Study of the ancient yogic teachings, including Sanskrit chanting, drawn from the Focus of the Month to the extent possible.

Why vegan?

As I learned to adopt a strict plant-based diet via a scientific approach, I can recommend and guide people to that direction through scientific reasoning. The easiest way to start your education is through a few well done documentaries: Forks Over Knives Cowspiracy 

It is not easy to give up addictive substances like milk, butter and cheese. The degree of addiction of certain dairy products is similar to drugs like cocaine. They are also very prevalent in our daily lives. It’s really hard to find a food item in our supermarkets that is free of either milk, butter or cheese.

Recovery from dairy and animal foods addiction is a great practice, which will require lots of self-awareness and learning. However the results will be asstonishing, and you will feel at your best. You will learn new ways to eat and shop. First you will think that you are depriving yourself of tasty and amazing foods, but very soon you will open a whole new world that is full of adventures and new foods and new experiences. It is a new, beautiful life just eating at your best. A whole foods plant-based is not a diet, it is a lifestyle and it is the best skill you can acquire as an adult.

Being vegan goes beyond a healthy way of eating. ‘Vegan’ means that you not only refuse to eat animal foods, but you also do not use animal products, such as leather, fur, products tested on animals, vitamins that are animal based, etc. To become vegan you have to realise the animal suffering in your heart. A vegan knows and feels that there is no difference between human and animal suffering.  

A vegan knows and feels that there is no difference between human and animal suffering.

Does is mean that all vegans are yogis? I don’t know, but vegan people have definitely realised something very kind, that really matters, something that makes them realise the unity. They are able to connect with beings on the Earth.

Why Veganism is the most important part of the yoga practice?

In the Yoga Sutras Patanjali gives us a 5 recommendations – yamas – on how to live a yogic life. A life that is dedicated to liberation from suffering, a life that is dedicated to enlightenment. The yamas are presented in the second chapter of the Yoga Sutras, known as the ‘Chapter on Practice’.  So, a yama is something that the yogi puts into practice. With a closer look, the contemporary yogi can find that veganism is directly linked to all of the yamas. By following the yamas and applying them one will realise the unity. And unity is the goal of our practice.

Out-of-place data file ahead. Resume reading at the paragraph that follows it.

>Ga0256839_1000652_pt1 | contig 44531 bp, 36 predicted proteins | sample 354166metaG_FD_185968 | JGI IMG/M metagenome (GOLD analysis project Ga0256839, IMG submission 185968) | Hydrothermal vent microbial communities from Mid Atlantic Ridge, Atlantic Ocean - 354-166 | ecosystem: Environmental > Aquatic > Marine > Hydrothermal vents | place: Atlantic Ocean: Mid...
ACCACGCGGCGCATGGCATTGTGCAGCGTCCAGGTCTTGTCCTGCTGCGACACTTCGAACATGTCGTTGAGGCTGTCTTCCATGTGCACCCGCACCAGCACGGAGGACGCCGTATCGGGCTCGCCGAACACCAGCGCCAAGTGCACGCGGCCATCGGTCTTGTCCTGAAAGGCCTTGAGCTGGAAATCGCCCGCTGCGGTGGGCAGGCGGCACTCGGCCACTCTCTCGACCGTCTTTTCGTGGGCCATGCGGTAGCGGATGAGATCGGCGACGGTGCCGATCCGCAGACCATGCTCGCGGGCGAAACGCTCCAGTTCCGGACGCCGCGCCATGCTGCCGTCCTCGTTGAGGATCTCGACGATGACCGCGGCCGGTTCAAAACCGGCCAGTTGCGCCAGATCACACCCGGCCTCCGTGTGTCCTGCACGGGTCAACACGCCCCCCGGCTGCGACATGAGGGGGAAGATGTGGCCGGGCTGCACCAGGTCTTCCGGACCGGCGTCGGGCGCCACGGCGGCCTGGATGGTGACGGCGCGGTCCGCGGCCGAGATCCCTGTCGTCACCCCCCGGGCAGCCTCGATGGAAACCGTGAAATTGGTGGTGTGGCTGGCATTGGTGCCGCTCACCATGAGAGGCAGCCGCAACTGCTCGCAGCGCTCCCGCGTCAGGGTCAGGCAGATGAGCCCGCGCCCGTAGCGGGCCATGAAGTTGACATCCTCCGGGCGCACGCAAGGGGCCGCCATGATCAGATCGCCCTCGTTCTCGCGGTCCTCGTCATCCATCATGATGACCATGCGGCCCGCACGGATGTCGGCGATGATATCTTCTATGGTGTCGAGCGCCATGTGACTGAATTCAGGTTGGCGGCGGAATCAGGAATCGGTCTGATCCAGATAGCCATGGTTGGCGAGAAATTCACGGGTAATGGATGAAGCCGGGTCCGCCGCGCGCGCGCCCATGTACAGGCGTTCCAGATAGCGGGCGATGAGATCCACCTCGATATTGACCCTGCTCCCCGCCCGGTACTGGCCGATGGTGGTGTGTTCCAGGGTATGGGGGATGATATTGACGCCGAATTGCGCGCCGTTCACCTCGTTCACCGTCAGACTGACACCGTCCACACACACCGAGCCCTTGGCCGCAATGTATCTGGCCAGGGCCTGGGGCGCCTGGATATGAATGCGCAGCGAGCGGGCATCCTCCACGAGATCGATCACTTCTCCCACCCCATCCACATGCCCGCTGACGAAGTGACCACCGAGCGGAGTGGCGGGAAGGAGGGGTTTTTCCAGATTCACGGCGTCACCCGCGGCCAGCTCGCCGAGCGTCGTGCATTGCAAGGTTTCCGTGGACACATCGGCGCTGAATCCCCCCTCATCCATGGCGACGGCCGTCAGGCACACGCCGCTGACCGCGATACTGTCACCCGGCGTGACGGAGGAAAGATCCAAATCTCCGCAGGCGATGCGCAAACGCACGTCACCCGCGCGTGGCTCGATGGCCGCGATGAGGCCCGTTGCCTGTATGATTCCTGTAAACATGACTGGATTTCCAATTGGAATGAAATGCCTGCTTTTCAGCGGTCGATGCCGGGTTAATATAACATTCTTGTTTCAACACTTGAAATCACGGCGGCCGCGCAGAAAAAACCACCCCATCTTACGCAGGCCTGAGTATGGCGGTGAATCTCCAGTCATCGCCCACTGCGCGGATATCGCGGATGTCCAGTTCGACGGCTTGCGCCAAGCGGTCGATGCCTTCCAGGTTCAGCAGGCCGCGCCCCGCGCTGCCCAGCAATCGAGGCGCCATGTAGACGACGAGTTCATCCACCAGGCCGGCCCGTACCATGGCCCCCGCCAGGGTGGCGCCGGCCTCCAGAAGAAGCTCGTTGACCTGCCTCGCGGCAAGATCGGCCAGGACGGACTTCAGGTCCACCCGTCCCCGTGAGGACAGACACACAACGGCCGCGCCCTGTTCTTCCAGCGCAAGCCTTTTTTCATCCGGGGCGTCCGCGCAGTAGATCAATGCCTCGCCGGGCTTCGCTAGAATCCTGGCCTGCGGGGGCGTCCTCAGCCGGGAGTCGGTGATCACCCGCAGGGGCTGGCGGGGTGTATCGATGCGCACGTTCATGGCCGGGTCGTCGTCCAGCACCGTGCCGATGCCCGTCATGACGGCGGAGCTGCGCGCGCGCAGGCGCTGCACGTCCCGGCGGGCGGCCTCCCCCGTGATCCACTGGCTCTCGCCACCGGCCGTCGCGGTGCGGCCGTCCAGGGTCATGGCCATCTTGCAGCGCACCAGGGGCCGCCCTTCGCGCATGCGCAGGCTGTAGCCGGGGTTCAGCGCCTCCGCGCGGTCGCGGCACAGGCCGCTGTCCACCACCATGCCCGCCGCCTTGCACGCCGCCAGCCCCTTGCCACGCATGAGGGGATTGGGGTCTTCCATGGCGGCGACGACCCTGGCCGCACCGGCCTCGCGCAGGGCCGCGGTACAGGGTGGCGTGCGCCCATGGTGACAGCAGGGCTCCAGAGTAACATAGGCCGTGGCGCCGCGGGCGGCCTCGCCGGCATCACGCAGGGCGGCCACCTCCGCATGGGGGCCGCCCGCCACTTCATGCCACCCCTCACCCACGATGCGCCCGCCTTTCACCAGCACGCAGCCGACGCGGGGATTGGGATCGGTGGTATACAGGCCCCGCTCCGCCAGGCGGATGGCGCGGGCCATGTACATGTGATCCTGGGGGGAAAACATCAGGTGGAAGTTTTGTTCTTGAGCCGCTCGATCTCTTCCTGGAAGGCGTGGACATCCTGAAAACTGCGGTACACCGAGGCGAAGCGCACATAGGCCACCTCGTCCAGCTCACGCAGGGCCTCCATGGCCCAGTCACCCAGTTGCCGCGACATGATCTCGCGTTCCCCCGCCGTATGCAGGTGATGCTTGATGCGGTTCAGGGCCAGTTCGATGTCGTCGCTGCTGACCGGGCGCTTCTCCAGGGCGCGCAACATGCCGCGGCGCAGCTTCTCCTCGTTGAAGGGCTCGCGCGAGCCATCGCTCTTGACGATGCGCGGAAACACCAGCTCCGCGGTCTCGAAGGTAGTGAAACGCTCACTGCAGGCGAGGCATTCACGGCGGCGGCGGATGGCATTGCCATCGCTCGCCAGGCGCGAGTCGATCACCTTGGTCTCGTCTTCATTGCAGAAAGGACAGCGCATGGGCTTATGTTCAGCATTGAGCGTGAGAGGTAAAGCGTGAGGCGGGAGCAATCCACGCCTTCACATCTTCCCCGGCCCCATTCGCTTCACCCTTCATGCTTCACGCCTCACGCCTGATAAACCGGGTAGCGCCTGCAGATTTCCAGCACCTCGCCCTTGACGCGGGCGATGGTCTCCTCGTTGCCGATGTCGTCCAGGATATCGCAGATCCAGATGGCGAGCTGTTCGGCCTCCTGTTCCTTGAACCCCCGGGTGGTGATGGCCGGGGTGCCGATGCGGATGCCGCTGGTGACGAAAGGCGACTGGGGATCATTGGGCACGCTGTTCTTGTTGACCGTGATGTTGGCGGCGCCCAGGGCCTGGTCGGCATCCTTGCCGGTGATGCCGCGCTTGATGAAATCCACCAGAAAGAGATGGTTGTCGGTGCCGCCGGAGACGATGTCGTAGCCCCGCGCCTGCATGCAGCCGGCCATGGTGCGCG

1. Ahimsa

The very first advice of Patanjali’s towards Yoga is Ahimsa. Ahimsa is a practice of non-harming and non-violence. How can one ignore that the main tenet of the Yoga practice is vegetarianism. How would you eat a being without harming it. Of course, by just being alive we do harm many beings, but we want to minimize the amount of harm that we bring in the world. Always questioning how we do things, and looking for the best solutions to create less impact, when we consume things.

    2. Satya

Satya means truthfulness. Living in ‘satya’ means always trying to be a bigger and better version of yourself. Getting to the truth is not an easy process. However, the more you are established in yoga practice, the deeper you are able to peel the layers of avidya, that prevents us seeing the truth. And then it is being true to ourselves and living aligned with the truths that we discover along the way. No matter how hard it can be to practice the truth, finding out the horrors that surrender the animal industries. Some of this truths are not easy to find, and can be hard to watch. Earthlinks  and Plastic Oceans 

      3. Asteya

The third yama is asteya. Asteya means ‘non-stealing’. People steal when they feel less than others. By practicing yoga we come to experience the fullness of our being. The deeper our practice goes, the more  we realise the feeling of wholeness. We understand that it cannot be bought or taken away. We are born whole, but along the way society imposes that we need things to be fulfilled, so we start looking outside of ourselves for this fulfillment, acquiring more and more stuff that promises us the fulfillment.

The industries that produce meat, dairy and fashion are found on the intention to make people feel less.

Examples:

“You need calcium, drink milk!”

“You want to be strong, eat meat!”

“You want to look expensive, buy furs!”  

At the very core of these industries is the stealing of lives, happiness and freedom of other beings.

4. Brahmacharya